The Central Role of Sweat Dysfunction in Atopic Dermatitis

The main problem does not appear to be an actual underproduction of sweat, but a number of obstructions to efficient distribution. According to the results of a study by Shiohara et al,5 “most AD patients exhibit a defective ability to deliver sweat to the skin surface in response to thermal stress.” This dysfunction may paradoxically result in less sweat on the skin, despite a significant increase in the underlying production of sweat, suggesting a mechanism of compensatory hyperhidrosis.

They also reported that, “Dermcidin, a new[ly discovered]antimicrobial peptide exclusively produced by sweat glands, was abundantly detected not only in the sweat glands and ducts, and the lumen, but also in the dermal tissues adjacent to the sweat glands.”5 This kind of sweat retention in the lumen and/or leakage into surrounding dermal tissues is a key mechanism leading to chronic inflammation, itching, and dry skin, which are all characteristic of AD.

Therapy for Sweating Dysfunction

Understandably, sweat management has emerged as a therapeutic strategy for AD. One of the main recommendations for patients with AD is to look for opportunities to sweat through moderate exercise and exposure to warmth and humidity.2 In a review article, Shiohara and colleagues6 proposed a water-immersion therapy targeting sweat leakage for the treatment of AD. They reported that a daily warm bath with immersion of the legs serves the multiple purposes of inducing more efficient sweat responses, allowing the body to cool, and reducing inflammation.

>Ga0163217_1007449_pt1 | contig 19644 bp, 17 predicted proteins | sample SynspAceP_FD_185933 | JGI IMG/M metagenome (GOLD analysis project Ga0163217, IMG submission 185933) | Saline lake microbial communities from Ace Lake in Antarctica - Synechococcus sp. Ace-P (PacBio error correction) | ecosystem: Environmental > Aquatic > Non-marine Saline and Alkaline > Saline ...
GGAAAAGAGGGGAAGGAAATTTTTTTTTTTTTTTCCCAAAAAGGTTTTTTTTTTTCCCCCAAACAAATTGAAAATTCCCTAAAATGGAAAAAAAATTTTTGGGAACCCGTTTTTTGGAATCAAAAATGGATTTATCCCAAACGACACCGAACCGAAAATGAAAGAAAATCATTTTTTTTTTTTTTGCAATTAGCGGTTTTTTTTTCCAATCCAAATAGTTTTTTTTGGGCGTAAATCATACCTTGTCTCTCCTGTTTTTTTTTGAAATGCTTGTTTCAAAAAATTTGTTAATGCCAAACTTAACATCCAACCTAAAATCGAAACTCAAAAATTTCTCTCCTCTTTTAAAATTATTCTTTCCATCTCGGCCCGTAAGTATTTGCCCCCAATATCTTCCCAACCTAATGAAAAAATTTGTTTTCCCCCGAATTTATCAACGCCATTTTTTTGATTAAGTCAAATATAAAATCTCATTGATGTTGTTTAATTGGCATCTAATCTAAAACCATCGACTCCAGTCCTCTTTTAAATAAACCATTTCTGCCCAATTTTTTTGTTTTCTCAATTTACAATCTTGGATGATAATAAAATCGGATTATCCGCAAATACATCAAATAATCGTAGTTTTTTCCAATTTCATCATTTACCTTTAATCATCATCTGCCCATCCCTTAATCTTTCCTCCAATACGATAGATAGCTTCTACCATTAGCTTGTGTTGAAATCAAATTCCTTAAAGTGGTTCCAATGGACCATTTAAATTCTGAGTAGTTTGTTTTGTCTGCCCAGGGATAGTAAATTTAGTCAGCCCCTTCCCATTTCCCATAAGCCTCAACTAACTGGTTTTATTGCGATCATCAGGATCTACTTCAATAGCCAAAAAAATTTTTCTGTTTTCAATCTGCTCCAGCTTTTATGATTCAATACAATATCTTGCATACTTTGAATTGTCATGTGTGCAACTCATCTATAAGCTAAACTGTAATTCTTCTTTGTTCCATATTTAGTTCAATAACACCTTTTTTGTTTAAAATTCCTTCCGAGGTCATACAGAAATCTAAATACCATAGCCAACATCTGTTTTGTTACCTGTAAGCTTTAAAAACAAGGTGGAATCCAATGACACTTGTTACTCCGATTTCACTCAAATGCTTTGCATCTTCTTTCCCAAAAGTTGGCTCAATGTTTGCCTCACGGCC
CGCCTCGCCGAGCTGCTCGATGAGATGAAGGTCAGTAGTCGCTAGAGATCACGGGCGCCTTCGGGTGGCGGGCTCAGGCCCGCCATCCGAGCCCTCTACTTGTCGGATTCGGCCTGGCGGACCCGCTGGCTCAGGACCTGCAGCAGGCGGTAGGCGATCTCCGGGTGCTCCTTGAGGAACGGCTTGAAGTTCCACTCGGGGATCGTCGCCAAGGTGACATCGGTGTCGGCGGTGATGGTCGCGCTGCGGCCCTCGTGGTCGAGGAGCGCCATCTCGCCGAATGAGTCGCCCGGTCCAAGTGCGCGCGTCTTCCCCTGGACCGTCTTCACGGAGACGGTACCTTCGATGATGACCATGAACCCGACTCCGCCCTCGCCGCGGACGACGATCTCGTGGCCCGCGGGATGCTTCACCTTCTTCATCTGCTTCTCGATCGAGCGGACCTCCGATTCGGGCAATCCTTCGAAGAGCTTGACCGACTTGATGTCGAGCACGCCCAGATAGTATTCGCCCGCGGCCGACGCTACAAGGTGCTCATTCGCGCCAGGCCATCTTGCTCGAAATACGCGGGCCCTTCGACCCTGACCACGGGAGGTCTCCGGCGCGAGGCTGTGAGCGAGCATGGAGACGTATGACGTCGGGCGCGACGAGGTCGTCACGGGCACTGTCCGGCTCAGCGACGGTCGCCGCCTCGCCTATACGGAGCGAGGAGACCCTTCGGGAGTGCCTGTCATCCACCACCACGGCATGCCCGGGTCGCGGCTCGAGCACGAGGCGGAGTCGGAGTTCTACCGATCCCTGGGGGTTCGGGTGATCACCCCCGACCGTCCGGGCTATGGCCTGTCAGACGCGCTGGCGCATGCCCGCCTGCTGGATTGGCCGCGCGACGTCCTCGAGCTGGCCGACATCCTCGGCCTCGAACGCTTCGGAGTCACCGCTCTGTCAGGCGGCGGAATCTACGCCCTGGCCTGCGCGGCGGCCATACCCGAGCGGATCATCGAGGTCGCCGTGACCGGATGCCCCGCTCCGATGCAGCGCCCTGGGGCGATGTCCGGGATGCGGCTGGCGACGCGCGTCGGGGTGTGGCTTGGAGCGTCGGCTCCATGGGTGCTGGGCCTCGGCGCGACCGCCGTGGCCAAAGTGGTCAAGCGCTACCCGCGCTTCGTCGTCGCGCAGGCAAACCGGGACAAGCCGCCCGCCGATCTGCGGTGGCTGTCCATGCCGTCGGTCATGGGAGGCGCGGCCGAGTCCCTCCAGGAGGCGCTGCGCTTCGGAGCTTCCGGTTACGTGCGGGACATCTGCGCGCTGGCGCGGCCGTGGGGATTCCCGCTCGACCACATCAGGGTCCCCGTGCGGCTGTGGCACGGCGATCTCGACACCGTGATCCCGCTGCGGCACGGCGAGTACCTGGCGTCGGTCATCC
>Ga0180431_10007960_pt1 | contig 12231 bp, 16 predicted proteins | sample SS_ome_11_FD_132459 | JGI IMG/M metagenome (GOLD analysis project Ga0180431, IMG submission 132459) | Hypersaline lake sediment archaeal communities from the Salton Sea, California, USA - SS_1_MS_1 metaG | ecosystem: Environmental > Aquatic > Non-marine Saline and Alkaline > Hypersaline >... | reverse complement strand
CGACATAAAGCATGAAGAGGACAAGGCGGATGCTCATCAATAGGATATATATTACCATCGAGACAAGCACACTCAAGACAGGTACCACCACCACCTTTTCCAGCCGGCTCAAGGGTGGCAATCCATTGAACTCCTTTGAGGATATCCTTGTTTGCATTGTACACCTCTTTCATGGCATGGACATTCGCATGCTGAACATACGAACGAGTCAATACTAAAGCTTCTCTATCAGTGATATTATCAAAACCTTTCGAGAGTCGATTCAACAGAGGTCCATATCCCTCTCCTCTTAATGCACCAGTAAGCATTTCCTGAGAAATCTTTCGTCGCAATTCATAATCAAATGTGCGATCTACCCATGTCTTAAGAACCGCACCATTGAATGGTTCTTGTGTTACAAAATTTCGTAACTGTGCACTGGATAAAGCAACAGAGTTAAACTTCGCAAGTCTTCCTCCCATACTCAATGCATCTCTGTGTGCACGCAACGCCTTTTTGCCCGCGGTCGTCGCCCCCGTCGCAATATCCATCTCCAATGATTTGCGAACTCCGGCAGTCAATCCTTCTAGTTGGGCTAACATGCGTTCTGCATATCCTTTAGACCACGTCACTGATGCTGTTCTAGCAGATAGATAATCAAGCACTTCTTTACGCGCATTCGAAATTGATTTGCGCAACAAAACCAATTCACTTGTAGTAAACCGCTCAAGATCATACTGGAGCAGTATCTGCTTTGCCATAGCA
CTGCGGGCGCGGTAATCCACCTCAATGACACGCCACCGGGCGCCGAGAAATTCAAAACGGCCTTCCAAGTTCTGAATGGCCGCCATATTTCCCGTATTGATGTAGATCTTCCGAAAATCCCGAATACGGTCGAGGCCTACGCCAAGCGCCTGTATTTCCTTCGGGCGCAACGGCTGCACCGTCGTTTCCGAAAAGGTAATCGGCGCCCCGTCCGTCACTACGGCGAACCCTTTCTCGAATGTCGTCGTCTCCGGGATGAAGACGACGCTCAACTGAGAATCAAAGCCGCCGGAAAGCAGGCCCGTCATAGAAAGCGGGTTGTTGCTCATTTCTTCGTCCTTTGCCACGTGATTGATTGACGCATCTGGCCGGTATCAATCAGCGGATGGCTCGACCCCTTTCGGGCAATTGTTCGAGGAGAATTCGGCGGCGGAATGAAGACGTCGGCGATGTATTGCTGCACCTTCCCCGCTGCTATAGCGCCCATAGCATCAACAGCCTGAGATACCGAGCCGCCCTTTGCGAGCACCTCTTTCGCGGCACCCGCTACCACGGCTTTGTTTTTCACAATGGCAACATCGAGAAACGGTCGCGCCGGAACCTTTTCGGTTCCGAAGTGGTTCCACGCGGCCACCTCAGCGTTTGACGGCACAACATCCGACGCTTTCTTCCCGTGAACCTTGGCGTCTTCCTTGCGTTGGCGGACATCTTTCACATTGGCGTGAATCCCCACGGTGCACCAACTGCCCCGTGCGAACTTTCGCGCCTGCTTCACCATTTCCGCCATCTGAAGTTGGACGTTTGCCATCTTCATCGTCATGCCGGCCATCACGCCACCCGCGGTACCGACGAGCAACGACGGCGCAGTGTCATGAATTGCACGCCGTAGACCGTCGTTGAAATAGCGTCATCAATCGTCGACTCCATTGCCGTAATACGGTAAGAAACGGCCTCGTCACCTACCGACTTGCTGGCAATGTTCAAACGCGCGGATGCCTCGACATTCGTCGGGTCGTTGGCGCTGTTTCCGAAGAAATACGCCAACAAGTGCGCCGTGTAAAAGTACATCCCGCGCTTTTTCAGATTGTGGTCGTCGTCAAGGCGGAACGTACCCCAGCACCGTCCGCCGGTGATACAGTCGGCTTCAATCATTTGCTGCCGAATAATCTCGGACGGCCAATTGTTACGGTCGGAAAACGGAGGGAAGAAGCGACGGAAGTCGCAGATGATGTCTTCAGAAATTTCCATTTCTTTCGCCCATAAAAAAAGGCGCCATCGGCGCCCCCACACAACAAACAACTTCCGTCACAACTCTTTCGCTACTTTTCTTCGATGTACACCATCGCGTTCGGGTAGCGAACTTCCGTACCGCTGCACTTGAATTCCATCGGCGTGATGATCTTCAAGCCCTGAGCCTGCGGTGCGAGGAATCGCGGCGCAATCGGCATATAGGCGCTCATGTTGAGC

Although sweat on the skin is the main mechanism for cooling, moisturizing, and protecting the body  from allergens, these activities dissipate with time and are most prominent with early sweat. Leaving sweat on the skin has also been associated with increased plugging of the pores by keratin, a common feature in AD. The most effective treatment is simply washing away excess sweat by showering after exercise; wiping away excess sweat on the face, neck and body with a damp towel; and frequently washing from the hands up to the elbows, and the feet, if possible.1,6

Investigation into sweat mechanisms in AD continues with the hope  of gaining a better understanding of the disease pathogenesis, leading to more effective treatment strategies.

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1.  Murota H, Yamaga K, Ono E, Katayama I. Sweat in the pathogenesis of atopic dermatitis. Allergol Int. 2018;67:455-459.

2. Hendricks AJ, Vaughn AR, Clark AK, Yosipovitch G, Shi VY. Sweat mechanisms and dysfunctions in atopic dermatitis. J Dermatol Sci. 2018;89:105-111.

3. Wruhs M, Gleiß A, Steiner A, Sator P. Quantity and quality of sweating in atopic dermatitis. Arch Dermatol Res. 2017;309:787-793.

4. Hide M, Tanaka T, Yamamura Y, Koro O, Yamamoto S. IgE-mediated hypersensitivity against human sweat antigen in patients with atopic dermatitis. Acta Derm Venereol. 2002;82:335-340

5. Shiohara T, Doi T, Hayakawa J. Defective sweating responses in atopic dermatitis. Curr Probl Dermatol. 2011;41:68-79.

6. Shiohara T, Mizukawa Y, Shimoda-Komatsu Y, Aoyama Y. Sweat is a most efficient natural moisturizer providing protective immunity at points of allergen entry. Allergol Int. 2018;67:442-447.